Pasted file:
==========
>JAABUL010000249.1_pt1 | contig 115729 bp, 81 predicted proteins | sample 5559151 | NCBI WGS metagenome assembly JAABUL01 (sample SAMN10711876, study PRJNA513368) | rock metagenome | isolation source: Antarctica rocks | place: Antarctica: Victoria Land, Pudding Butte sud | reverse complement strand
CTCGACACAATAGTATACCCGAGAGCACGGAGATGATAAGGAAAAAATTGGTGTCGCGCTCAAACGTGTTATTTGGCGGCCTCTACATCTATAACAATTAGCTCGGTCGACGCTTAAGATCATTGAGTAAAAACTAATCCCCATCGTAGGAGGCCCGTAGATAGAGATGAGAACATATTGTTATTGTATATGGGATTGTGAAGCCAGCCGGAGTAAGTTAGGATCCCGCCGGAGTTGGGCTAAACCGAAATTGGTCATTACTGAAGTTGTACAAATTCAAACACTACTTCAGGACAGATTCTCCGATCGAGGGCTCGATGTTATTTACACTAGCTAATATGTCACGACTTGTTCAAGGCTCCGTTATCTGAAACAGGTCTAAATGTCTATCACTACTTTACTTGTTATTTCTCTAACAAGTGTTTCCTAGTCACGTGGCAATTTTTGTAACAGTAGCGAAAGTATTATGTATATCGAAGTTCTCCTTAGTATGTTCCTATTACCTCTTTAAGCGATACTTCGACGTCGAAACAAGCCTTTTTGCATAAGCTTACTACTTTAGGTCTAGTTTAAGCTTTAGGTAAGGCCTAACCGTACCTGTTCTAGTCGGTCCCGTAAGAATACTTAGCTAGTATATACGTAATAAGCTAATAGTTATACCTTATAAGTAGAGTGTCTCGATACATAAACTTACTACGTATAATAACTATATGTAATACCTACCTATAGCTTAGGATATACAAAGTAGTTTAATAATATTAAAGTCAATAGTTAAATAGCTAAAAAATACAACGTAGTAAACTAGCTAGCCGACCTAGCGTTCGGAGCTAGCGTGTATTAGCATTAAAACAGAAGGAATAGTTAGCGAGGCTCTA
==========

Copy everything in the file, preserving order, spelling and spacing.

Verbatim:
>JAABUL010000249.1_pt1 | contig 115729 bp, 81 predicted proteins | sample 5559151 | NCBI WGS metagenome assembly JAABUL01 (sample SAMN10711876, study PRJNA513368) | rock metagenome | isolation source: Antarctica rocks | place: Antarctica: Victoria Land, Pudding Butte sud | reverse complement strand
CTCGACACAATAGTATACCCGAGAGCACGGAGATGATAAGGAAAAAATTGGTGTCGCGCTCAAACGTGTTATTTGGCGGCCTCTACATCTATAACAATTAGCTCGGTCGACGCTTAAGATCATTGAGTAAAAACTAATCCCCATCGTAGGAGGCCCGTAGATAGAGATGAGAACATATTGTTATTGTATATGGGATTGTGAAGCCAGCCGGAGTAAGTTAGGATCCCGCCGGAGTTGGGCTAAACCGAAATTGGTCATTACTGAAGTTGTACAAATTCAAACACTACTTCAGGACAGATTCTCCGATCGAGGGCTCGATGTTATTTACACTAGCTAATATGTCACGACTTGTTCAAGGCTCCGTTATCTGAAACAGGTCTAAATGTCTATCACTACTTTACTTGTTATTTCTCTAACAAGTGTTTCCTAGTCACGTGGCAATTTTTGTAACAGTAGCGAAAGTATTATGTATATCGAAGTTCTCCTTAGTATGTTCCTATTACCTCTTTAAGCGATACTTCGACGTCGAAACAAGCCTTTTTGCATAAGCTTACTACTTTAGGTCTAGTTTAAGCTTTAGGTAAGGCCTAACCGTACCTGTTCTAGTCGGTCCCGTAAGAATACTTAGCTAGTATATACGTAATAAGCTAATAGTTATACCTTATAAGTAGAGTGTCTCGATACATAAACTTACTACGTATAATAACTATATGTAATACCTACCTATAGCTTAGGATATACAAAGTAGTTTAATAATATTAAAGTCAATAGTTAAATAGCTAAAAAATACAACGTAGTAAACTAGCTAGCCGACCTAGCGTTCGGAGCTAGCGTGTATTAGCATTAAAACAGAAGGAATAGTTAGCGAGGCTCTA